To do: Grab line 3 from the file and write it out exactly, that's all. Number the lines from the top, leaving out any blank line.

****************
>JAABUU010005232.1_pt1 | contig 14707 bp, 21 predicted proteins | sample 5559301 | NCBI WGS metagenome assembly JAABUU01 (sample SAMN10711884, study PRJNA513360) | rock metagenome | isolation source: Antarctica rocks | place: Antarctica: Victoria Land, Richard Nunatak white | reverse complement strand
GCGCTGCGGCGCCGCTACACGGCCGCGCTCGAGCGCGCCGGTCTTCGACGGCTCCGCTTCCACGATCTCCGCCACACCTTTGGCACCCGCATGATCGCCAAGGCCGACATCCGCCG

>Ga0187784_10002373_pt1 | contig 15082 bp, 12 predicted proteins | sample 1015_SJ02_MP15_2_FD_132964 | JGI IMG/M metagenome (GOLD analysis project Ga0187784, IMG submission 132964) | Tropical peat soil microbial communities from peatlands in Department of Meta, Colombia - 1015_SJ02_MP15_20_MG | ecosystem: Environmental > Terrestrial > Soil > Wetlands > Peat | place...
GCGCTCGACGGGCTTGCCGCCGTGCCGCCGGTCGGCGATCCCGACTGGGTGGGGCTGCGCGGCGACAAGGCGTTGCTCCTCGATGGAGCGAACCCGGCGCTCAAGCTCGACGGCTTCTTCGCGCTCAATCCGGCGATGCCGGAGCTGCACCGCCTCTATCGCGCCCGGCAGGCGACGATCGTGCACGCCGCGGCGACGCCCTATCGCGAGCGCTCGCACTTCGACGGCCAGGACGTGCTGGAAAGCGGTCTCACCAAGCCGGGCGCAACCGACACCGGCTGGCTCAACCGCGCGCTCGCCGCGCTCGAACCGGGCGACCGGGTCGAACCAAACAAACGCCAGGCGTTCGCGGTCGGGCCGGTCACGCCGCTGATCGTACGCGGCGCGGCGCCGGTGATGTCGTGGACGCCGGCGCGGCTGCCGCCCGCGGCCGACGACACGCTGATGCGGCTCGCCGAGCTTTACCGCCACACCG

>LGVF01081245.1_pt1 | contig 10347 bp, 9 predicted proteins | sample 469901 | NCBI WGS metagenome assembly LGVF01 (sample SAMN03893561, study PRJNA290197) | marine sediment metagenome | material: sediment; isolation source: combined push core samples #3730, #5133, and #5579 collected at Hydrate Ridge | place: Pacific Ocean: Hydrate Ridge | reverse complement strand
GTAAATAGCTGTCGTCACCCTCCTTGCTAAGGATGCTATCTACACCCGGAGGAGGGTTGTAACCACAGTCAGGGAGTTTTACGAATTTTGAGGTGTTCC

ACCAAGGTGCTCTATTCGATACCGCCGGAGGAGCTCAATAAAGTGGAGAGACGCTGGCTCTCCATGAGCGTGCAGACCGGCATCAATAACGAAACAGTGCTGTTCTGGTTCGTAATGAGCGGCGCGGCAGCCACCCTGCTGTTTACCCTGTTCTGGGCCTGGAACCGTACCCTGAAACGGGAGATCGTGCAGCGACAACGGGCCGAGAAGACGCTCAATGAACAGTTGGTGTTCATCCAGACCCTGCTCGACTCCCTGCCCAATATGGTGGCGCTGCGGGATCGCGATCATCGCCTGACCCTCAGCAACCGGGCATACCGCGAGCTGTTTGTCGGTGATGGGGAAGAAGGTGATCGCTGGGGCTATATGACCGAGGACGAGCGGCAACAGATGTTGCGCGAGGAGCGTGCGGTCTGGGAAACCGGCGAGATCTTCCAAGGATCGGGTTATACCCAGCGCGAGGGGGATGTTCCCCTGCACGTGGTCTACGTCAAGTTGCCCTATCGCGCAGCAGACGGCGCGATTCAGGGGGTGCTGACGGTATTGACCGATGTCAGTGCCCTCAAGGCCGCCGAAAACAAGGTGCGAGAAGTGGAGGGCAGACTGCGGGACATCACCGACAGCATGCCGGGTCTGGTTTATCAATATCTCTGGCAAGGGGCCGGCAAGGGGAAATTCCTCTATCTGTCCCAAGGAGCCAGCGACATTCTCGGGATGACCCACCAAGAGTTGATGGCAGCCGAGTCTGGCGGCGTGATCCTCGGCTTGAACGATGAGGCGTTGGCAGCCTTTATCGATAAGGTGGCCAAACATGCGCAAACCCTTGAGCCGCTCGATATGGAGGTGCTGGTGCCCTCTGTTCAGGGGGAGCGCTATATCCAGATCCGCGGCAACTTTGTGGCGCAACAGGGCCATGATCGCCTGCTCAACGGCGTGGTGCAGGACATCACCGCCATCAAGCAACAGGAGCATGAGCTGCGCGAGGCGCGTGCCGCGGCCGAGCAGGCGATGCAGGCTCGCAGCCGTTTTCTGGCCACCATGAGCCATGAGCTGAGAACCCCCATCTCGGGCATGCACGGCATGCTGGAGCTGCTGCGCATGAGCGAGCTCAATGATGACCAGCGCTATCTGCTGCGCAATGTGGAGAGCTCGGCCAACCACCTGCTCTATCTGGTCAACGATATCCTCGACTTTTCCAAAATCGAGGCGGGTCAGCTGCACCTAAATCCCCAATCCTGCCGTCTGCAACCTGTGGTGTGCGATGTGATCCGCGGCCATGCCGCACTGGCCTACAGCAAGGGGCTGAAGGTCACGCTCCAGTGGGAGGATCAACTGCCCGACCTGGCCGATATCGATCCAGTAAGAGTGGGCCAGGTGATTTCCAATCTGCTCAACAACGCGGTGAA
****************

>Ga0187784_10002373_pt1 | contig 15082 bp, 12 predicted proteins | sample 1015_SJ02_MP15_2_FD_132964 | JGI IMG/M metagenome (GOLD analysis project Ga0187784, IMG submission 132964) | Tropical peat soil microbial communities from peatlands in Department of Meta, Colombia - 1015_SJ02_MP15_20_MG | ecosystem: Environmental > Terrestrial > Soil > Wetlands > Peat | place...